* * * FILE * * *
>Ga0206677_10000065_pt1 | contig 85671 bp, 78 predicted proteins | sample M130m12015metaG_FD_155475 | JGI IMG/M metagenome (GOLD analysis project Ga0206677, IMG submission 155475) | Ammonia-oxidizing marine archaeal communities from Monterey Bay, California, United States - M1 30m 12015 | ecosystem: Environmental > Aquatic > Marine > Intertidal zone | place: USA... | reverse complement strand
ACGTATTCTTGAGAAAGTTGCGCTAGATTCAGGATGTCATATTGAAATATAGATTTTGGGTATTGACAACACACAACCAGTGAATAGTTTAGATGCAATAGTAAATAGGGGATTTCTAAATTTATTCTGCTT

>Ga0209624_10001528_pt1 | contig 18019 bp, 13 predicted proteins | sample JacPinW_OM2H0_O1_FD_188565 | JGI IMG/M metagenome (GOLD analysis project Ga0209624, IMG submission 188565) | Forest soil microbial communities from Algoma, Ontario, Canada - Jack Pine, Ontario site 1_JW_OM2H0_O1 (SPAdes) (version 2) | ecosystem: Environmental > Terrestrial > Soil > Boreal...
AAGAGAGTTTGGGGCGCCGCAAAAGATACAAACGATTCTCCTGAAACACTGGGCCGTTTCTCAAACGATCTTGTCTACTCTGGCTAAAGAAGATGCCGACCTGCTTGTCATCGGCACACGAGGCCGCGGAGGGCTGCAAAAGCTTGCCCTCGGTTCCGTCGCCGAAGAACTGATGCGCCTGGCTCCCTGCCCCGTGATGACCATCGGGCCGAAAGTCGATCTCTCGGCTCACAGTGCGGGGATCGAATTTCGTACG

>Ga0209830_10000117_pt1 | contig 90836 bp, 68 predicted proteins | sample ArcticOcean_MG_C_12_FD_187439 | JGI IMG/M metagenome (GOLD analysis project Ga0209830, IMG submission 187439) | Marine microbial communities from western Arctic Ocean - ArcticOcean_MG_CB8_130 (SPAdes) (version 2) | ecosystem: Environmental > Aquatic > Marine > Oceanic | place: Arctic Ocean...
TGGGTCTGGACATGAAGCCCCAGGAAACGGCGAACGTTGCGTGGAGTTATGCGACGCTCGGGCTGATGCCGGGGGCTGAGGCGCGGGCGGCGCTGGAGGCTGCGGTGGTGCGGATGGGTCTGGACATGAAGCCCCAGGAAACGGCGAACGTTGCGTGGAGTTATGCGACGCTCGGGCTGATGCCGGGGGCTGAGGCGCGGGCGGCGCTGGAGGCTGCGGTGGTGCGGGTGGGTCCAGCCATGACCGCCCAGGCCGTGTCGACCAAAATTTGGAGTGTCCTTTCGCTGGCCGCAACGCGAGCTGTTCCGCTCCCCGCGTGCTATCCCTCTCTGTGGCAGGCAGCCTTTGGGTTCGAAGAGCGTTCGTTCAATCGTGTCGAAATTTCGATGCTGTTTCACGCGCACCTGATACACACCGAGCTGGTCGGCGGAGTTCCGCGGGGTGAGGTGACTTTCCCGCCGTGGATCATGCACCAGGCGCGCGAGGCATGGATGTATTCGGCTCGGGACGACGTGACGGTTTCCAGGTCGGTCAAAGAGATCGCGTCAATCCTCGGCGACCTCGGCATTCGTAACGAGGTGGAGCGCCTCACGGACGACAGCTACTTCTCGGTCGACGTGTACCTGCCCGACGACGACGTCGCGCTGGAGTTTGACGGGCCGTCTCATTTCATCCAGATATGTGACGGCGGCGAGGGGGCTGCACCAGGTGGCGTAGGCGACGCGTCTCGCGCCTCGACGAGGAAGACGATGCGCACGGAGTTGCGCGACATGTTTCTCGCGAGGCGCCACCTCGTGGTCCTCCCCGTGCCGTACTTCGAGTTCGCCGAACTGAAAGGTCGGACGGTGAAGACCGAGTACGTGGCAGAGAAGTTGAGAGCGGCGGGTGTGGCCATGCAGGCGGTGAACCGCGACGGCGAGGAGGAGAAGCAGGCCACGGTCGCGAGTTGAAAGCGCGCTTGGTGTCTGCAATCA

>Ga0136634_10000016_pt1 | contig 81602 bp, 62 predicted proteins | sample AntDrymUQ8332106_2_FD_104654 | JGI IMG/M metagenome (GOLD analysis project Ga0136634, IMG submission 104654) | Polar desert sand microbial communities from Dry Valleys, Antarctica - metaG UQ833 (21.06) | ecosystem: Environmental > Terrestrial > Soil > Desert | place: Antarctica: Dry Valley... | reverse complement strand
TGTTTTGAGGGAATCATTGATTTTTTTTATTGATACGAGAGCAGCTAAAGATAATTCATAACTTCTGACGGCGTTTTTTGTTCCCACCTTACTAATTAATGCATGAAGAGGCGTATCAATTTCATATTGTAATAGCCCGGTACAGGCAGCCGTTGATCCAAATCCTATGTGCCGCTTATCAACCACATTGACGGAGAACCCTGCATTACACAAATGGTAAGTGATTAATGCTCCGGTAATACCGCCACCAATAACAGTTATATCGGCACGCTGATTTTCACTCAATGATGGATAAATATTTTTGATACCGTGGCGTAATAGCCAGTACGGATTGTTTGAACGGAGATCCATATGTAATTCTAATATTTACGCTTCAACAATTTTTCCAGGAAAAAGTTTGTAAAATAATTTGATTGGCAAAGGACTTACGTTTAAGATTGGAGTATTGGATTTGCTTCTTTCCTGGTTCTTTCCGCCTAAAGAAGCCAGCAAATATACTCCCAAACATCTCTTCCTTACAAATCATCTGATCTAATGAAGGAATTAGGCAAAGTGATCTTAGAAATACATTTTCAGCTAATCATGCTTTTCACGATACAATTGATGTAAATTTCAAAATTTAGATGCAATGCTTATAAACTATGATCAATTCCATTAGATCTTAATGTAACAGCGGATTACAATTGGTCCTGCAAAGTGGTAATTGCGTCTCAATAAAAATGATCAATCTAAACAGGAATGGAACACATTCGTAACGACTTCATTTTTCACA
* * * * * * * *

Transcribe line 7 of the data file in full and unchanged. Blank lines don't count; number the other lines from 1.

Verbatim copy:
>Ga0136634_10000016_pt1 | contig 81602 bp, 62 predicted proteins | sample AntDrymUQ8332106_2_FD_104654 | JGI IMG/M metagenome (GOLD analysis project Ga0136634, IMG submission 104654) | Polar desert sand microbial communities from Dry Valleys, Antarctica - metaG UQ833 (21.06) | ecosystem: Environmental > Terrestrial > Soil > Desert | place: Antarctica: Dry Valley... | reverse complement strand